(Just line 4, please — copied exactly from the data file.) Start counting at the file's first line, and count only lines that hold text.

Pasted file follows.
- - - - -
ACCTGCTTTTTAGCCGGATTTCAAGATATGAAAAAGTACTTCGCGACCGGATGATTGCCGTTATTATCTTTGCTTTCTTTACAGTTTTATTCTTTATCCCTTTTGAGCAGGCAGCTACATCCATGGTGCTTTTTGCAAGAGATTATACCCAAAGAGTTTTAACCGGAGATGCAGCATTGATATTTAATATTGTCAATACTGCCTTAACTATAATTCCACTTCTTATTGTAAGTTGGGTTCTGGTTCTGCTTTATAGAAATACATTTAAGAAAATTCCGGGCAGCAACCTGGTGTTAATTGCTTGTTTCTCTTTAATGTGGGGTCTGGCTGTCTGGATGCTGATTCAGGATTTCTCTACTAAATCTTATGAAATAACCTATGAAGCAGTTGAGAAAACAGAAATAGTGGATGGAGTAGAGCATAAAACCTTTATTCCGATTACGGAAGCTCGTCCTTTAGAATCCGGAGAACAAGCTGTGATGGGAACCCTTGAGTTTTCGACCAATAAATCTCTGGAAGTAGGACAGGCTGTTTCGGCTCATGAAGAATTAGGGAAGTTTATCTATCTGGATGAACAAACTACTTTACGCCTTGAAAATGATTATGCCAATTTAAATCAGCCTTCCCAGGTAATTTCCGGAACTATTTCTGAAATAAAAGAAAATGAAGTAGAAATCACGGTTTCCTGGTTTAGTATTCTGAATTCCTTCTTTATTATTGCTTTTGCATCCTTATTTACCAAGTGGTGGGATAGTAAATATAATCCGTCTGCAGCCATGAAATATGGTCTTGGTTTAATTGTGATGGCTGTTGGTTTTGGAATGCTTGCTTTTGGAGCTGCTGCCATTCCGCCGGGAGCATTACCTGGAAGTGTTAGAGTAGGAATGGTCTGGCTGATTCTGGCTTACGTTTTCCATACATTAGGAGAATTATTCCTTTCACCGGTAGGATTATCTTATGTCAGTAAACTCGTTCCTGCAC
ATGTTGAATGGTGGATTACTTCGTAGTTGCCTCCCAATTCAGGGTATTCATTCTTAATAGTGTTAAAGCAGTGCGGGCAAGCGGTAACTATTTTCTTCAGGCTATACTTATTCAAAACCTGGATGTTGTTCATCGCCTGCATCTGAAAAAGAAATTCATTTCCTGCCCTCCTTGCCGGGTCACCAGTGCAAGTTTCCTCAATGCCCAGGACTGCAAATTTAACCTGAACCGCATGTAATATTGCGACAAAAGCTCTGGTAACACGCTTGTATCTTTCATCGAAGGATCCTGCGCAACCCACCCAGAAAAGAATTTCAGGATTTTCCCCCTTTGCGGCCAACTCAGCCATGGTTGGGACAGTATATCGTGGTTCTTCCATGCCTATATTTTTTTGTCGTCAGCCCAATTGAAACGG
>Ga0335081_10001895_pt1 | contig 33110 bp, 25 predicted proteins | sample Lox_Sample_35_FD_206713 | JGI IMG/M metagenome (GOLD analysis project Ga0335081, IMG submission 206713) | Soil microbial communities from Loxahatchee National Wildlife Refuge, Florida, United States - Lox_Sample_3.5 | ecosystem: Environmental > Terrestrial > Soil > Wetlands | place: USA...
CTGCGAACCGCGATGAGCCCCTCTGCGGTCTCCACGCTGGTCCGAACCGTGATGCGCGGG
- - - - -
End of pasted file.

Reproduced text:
CTGCGAACCGCGATGAGCCCCTCTGCGGTCTCCACGCTGGTCCGAACCGTGATGCGCGGG